Infant Immunization Awareness
Coming home with your baby is one of the most exciting moments for parents. You're now flying solo, in charge of every diaper, learning to feed and what cries mean what need. It's a time where you truly learn who this new person is, and with all of the items sent home from the hospital with new parents one of the most crucial bits of information included is the immunization schedule.
No one likes to think of potentially causing something as precious as a newborn or infant pain due to a shot. But, the ramifications from not receiving proper immunizations can be far more concern worthy. In the last one hundred years our country has seen the decline of measles, mumps, rubella, pertussis, diphtheria, and polio. And this is thanks to the immunization and vaccination schedules that babies and infants receive in their younger years.
"They (vaccines) expose the immune system to inactivated pieces of the bacteria/virus. Then the immune system is primed to respond if that disease is encountered," stated Dr. Patrick Yost, family practitioner with Memorial Hospital of Converse County. "By immunizing a large percentage of the population, we have decreased the number of people that carry the diseases. That makes it less likely people can be exposed or be infected."
Think of your baby's body as coming into the world having an untrained army (his or her immune system), and that army has to now be exposed to the elements in order to become strong (build up antibodies and resistance). The vaccine is like special operations training for your child's immune system for specific infections and diseases (the antigen inside of the vaccine) and as they work to combat this non-harmful version of the disease they build up the strength to combat it naturally in the world around them.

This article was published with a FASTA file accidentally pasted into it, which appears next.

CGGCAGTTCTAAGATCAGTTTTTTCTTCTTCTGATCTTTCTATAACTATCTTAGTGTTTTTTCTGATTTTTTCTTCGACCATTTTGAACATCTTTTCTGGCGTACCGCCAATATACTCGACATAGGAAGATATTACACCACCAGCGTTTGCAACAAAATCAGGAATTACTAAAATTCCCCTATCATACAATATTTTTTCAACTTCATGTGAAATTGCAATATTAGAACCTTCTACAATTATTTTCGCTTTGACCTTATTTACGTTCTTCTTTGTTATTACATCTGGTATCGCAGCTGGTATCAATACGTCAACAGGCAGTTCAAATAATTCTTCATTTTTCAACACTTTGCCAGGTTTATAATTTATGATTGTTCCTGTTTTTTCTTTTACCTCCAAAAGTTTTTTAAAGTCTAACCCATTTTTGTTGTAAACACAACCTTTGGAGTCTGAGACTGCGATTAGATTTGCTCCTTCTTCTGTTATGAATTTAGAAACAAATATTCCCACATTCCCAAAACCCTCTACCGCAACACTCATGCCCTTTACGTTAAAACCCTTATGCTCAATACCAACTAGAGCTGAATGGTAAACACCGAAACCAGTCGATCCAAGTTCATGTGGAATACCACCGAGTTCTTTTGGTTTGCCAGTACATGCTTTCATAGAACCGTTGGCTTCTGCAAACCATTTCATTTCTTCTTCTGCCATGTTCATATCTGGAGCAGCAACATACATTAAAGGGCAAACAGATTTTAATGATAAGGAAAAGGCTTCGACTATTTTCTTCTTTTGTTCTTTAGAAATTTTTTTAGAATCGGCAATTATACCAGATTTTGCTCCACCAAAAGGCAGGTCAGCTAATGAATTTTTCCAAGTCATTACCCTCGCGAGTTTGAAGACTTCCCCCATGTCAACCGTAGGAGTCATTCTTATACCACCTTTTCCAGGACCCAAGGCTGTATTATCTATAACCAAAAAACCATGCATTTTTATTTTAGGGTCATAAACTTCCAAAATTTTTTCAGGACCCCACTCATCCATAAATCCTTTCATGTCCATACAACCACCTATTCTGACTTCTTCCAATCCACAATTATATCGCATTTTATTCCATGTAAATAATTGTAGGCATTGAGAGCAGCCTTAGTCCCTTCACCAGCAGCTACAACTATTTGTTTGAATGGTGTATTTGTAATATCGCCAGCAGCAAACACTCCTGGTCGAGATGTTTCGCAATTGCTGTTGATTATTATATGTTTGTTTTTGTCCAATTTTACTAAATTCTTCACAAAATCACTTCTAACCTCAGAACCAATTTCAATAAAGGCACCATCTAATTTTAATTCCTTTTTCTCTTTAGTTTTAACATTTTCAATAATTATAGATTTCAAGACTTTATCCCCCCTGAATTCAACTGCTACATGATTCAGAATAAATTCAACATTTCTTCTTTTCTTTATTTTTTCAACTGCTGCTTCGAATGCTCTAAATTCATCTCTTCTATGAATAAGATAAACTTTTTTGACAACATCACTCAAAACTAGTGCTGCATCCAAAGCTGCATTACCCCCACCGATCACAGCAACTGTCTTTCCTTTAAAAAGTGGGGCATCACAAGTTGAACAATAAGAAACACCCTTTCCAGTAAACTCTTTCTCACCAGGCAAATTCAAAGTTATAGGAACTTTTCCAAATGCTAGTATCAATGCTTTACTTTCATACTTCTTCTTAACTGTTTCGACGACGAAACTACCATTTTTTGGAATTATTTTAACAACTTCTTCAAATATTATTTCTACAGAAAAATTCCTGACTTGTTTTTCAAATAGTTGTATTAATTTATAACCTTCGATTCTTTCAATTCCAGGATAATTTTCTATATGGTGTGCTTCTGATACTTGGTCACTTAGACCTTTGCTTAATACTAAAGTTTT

The development of these vaccines takes considerable time and effort, and they are constantly refined. "Doctors/Scientists find how to use antigens of the offending diseases to activate our immune system after years of research." When asked about the heightened concerns in recent years that parents can experience Yosted added, "Parents have multiple concerns, but vaccines are very safe. Discuss them with your Provider and you will not be as anxious."
The slate of vaccinations developed are decided upon by a larger body, then recommended to the wider health community to help prevent common diseases. What are some of the more common ailments that immunizations seek to protect our children against? "Tetanus is a common one that we could be exposed to in Wyoming due to cuts and scrapes. Pertussis has been increasing recently. It causes 'whooping cough'."
Parents may have concerns on what immunizations their child needs to receive and when. As well the prescribed schedule for your child may give you pause or raise concerns. At our Medical Office Building, parents will find "A supportive and friendly environment." noted Yost.
Some parents do give Tylenol or Ibuprofen prior to their child's appointment to help take some of the sting out of the vaccination, but also some worry about the concentrated schedule of the recommended immunizations. Should a parent want to discuss the possibility of looking at a different schedule the best course is to realize, "There are different vaccination schedules available to discuss with your Provider." concluded Yost.
If you need to make that scheduled appointment for your child to get caught up or simply find out where your child is on their immunization schedule be sure to reach out to our Medical Office Building at 307.358.7300 or your local Health Department.